sun stood still, and the moon stopped, till the nation avenged itself on its
enemies." (Joshua 10:12-13)

jms

(jmsatb5@aol.com)
(all message content (c) 2004 by synthetic worlds, ltd.,
permission to reprint specifically denied to SFX Magazine
and don't send me story ideas)
    From: jmsatb5@aol.com (jms at b5)
 Subject: Re: To JMS
      To: rec.arts.sf.tv.babylon5.moderated  
    Date: 12/31/2004 6:48:05 AM  

Message 11 in thread 

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>From what he said, while there he uncovered many documents
>that proved that the RC Church used to have a marriage ceremony for same
>sex couples.

Don't know how much accuracy is there, but there's info about this at:

http://www.ashe-prem.org/five/duffy.shtml


jms

(jmsatb5@aol.com)
(all message content (c) 2004 by synthetic worlds, ltd.,
permission to reprint specifically denied to SFX Magazine
and don't send me story ideas)
    From: jmsatb5@aol.com (jms at b5)
 Subject: Re: To JMS
      To: rec.arts.sf.tv.babylon5.moderated  
    Date: 1/2/2005 10:11:39 AM  

Message 12 in thread 

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[ The following text is in the "utf-8" character set. ]

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[ Some characters may be displayed incorrectly. ]

>Note that I didn't say the church didn't condemn Galileo, only that in
>doing so it did not (could not) use the Pope's infallibility argument, as
>the topic on hand was not germane to it. Faith, Doctrine and Morals have
>well defined boundaries

Your logic doesn't parse. They went after Galileo (and Copernicus and others)
because the church MADE these issues matters of faith. The distinction (one
might say excuse) you are making now, with hindsight, is one that the church of
that time would not support.

Galileo was not arrested for bad science. He wasn't arrested for littering.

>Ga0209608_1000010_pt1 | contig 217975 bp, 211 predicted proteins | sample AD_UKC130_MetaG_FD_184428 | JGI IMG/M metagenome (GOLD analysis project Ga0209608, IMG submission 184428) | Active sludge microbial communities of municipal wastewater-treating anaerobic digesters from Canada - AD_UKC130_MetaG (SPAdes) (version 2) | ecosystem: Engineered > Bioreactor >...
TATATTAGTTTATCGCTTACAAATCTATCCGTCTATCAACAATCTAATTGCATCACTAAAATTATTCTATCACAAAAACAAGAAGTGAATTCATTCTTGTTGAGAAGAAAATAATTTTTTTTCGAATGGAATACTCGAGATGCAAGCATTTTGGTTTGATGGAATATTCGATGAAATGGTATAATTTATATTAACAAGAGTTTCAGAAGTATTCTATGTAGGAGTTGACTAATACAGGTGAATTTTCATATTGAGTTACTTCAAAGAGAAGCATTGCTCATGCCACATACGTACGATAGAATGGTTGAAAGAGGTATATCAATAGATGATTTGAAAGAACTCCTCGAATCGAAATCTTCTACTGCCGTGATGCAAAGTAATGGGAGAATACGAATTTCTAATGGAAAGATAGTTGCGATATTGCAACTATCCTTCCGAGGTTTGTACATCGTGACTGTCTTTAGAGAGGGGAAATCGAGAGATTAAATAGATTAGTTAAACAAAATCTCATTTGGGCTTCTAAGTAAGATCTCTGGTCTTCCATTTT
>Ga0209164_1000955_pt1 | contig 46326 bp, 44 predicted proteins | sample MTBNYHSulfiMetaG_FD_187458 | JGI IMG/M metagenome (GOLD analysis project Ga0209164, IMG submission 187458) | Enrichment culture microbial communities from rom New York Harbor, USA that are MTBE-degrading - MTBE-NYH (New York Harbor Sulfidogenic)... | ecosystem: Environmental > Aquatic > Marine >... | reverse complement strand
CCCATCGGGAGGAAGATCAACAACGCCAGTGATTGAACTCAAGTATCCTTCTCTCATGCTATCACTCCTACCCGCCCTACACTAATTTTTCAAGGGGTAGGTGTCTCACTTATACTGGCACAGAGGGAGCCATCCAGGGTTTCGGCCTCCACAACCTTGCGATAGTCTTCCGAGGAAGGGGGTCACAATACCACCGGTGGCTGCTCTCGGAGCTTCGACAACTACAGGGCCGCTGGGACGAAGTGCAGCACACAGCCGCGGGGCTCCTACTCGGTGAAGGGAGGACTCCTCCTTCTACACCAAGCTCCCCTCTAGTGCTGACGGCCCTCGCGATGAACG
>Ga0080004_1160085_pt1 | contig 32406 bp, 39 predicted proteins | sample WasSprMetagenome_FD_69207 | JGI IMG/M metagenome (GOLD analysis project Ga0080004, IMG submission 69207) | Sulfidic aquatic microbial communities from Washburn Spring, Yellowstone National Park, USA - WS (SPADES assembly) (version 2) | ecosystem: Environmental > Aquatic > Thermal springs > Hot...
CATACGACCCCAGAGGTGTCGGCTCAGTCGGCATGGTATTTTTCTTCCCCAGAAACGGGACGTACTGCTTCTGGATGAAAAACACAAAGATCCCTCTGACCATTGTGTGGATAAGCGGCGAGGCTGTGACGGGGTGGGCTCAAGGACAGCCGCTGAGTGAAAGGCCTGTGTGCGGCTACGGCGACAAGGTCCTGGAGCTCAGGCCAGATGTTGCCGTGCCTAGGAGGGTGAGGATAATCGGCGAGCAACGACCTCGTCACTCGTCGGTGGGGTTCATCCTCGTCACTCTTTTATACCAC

He was arrested for HERESY.

Heresy, according to the Oxford English Dictionary, is a "theological or
religious opinion or doctrine maintained in opposition, or held to be contrary,
to the catholic or orthodox doctrine of the Christian Church, or, by
extension, to that of any church, creed, or religious system, considered as
orthodox."

So the church of that time considered the place of the Sun and Earth in the
heavens so thoroughly a matter of faith and doctrine, because the notion of man
as the center of the universe was central to their faith, that that in order to
preserve the morals of the time, they arrested Galileo and would have likely
executed him if not for his high profile and position...and had he not recanted
and spent the last ten years of his life under house arrest.

The church DID consider these to be matters of faith, so I don't understand how
you can say now, well, they weren't. If a leader is infallible on matters of
faith, then should he not know what is faith and what is not so he can know
when he is being infallible and when he is not?

But in any event, to say that the arrest of Galileo had nothing to do with
matters of faith is ludicrous on the face of it, and totally inconsistent with
history. Or, more simply, it just ain't true.

The church maintained that these were matters of faith worth murdering and
imprisoning over until the day came when they were proven, conclusively, to be
wrong...then they said, well, those weren't *really* matters of faith, we wuz
just funnin' ya. The whole Papal Inquisition, the trials, the torture, that
was just a goof.

Come on.
jms

(jmsatb5@aol.com)
(all message content (c) 2004 by synthetic worlds, ltd.,
permission to reprint specifically denied to SFX Magazine
and don't send me story ideas)